It’s not often people describe India as a haven of peace. But look at the region around India and it’s almost starting to look that way with conflicts stretching from the Red Sea and Israel and running all the way to Myanmar. The greatest threat this week comes from US fury over the killing of three servicemen in Jordan by a militant-fired missile. The Americans say the attack was carried out by “radical Iran-backed militant groups” and are demanding quick revenge. “A deadly drone attack that cost American lives requires a swift, precise and meaningful military response,” says Bloomberg.

Take a short hop to the Red Sea where the Indian Navy firefighters and sailors of the INS Vishakhapatrnam helped douse fires on an oil tanker, the Marlin Luanda, after it was struck by a missile fired by Yemen’s Houthi rebels. A few days earlier, the Vishakhapatnam was on the spot to help another ship, the Genco Picardy, after it was also hit by a Houthi missile.

Head east to Lailenpi in Myanmar, just 5 km from the Indian border. Here, Myanmarese rebels bombed a Myanmar army camp using cheap, off-the-shelf drones and put the army to flight. The Myanmar soldiers fled across the border into India. A plane sent to repatriate one group of soldiers crash-landed at Mizoram’s Lengpui Airport. Myanmar’s rebels are using easily-available weapons like drones that can be bought on Amazon and scoring big victories against the country’s well-equipped army who are reportedly reluctant to fight their own countrymen.

Worst of all is, of course, the Gaza war where Israel has already killed more than 26,000 Palestinians, according to local officials. The Israelis say they’re aiming for “total victory” over Hamas after the savage October 7 attack that left some 1,400 dead. But not only is the Israelis’ devastating Gaza bombardment causing massive destruction, it seems aimed at ensuring the Palestinians won’t be able to live in Gaza. The International Court of Justice’s order to Israel to contain death and damage in Gaza appears to be having no impact. Talk about a ceasefire and negotiations to retrieve the remaining estimated 130 hostages continues but nothing has materialised yet.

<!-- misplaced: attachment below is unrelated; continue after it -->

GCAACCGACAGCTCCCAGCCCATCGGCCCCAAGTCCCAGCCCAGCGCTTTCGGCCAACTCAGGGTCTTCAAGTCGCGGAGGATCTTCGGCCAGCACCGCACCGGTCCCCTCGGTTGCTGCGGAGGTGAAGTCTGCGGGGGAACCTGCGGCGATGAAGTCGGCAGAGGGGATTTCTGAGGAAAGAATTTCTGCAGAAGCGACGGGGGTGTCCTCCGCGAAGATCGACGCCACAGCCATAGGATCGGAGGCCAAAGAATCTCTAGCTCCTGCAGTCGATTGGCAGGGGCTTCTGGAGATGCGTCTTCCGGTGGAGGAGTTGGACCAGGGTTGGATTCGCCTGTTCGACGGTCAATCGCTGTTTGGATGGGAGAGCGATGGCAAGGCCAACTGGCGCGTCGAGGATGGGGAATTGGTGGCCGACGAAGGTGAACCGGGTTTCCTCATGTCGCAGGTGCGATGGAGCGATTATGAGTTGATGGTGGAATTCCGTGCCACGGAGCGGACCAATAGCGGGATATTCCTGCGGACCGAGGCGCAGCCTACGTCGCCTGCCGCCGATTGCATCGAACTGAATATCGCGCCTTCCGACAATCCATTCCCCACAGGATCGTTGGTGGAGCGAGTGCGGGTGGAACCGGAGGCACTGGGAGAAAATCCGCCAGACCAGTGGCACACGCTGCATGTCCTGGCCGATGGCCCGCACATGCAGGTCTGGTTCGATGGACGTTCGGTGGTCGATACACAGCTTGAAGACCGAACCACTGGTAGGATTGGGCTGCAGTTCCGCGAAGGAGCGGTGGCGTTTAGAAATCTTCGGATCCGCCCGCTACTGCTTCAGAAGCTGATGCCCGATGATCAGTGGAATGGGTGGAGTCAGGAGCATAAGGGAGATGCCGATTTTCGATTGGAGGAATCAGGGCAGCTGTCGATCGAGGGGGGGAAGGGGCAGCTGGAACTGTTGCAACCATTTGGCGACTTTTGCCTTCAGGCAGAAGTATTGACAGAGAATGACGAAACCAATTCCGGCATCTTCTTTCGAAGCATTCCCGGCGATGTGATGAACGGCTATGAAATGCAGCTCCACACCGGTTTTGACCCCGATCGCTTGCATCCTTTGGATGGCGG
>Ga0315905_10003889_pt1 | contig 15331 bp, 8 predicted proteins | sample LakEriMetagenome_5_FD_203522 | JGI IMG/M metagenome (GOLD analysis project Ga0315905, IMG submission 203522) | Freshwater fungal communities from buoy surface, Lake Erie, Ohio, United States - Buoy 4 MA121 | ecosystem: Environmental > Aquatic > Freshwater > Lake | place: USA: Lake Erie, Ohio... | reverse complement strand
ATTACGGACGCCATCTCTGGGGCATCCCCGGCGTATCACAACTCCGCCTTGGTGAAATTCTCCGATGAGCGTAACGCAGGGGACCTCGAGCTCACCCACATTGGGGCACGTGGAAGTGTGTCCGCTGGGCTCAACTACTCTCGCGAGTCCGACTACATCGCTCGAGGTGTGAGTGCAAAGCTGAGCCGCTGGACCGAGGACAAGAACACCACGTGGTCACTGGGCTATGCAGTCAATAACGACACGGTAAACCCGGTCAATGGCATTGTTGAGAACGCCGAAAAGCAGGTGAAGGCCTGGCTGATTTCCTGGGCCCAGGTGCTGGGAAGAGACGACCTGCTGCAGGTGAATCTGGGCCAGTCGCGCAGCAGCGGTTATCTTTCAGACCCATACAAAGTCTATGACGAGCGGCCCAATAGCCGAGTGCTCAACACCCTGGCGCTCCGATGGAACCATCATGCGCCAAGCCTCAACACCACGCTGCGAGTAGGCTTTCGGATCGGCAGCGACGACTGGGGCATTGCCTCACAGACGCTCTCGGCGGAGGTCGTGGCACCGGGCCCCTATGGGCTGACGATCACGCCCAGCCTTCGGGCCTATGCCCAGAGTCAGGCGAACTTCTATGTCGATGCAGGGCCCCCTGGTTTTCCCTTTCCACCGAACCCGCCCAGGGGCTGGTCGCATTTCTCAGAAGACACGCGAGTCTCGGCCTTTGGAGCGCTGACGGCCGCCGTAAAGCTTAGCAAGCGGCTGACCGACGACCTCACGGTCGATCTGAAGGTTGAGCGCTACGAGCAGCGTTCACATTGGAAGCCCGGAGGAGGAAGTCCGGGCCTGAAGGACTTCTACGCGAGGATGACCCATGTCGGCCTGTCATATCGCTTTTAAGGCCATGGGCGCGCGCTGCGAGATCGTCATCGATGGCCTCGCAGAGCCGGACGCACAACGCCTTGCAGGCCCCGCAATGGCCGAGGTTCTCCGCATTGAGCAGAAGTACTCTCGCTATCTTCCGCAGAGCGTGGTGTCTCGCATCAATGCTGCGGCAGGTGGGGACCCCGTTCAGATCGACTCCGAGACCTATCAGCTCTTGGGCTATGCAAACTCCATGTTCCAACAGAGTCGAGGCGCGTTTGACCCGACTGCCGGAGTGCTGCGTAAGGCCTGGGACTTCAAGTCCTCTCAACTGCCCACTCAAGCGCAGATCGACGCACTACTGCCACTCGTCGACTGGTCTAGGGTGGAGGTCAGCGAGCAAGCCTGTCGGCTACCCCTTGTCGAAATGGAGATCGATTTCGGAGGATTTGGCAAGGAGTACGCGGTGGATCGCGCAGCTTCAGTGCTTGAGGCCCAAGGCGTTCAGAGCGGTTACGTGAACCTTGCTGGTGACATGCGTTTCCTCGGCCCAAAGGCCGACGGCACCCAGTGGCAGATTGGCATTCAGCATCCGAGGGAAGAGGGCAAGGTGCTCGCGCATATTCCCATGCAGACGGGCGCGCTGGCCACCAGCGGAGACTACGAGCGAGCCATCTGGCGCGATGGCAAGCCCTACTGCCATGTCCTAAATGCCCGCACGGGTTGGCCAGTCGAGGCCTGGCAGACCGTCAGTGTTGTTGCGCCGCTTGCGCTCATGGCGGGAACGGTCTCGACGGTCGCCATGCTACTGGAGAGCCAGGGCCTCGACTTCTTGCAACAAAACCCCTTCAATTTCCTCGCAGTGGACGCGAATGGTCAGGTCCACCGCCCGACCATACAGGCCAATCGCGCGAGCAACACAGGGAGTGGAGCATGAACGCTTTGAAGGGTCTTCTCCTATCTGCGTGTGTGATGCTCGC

If all this isn’t enough, Iran last week fired a missile 280 km inside Pakistan, killing nine people. The attack surprised the Pakistanis because the two countries’ foreign ministers had met earlier in the day and the Pakistan and Iranian navies had just concluded joint naval exercises a few hours earlier. The Iranians insist all nine people killed were Iranians belonging to the terrorist Jaish al-Adl. The Pakistanis struck back but the self-described “brotherly nations” have patched up. Today, their foreign ministers met and the Iranian pronounced there was: “No doubt militants in Pak-Iran border areas (were) supported by ‘third countries’.” No prizes for guessing the third country referred to is us!

Houthi rebels

In the Red Sea too, the Iranians are the key suspects, accused of backing the Houthi rebels. There’s said to be a tacit Iranian-brokered understanding that the Houthis won’t attack Russian and Saudi ships and cargoes. It’s reckoned the Houthis bungled by striking the Marlin Luanda which was carrying Russian naphtha. Possibly that happened because of the ship’s opaque ownership: it sails under the Marshall Islands flag-of-convenience, its owner is London-based Oceonix Services and the cargo belonged to global trading giant Trafigura. The ship had a crew of 22 Indians and one Bangladeshi. Till now, the Russians have sailed through the Suez Canal into the Red Sea, untroubled by fears of Houthi attack.

For India, it’s crucial the Russians keep sailing through the Red Sea. About 50-55 oil tankers carry Russian crude to India monthly and other ships bring coal and sunflower oil. If they had to make the much longer journey round the Cape of Good Hope, it would hike transport costs considerably. Another ship carrying Russian crude oil to India had a narrow escape in the Gulf of Aden over the weekend when a missile landed close-by.

Where do all these conflicts on land and sea leave India? We’re a large country and are more focused on the coming general elections than nearby wars. But a strike against the Iranians, for example, could be like a match in a powder keg. That would be enough to inflame the Middle East and send the price of oil shooting through the roof — if nothing else. And small wars can swiftly metamorphose into much larger, blazing hot ones. Let’s cross our fingers that things don’t deteriorate further but it may prove a vain hope.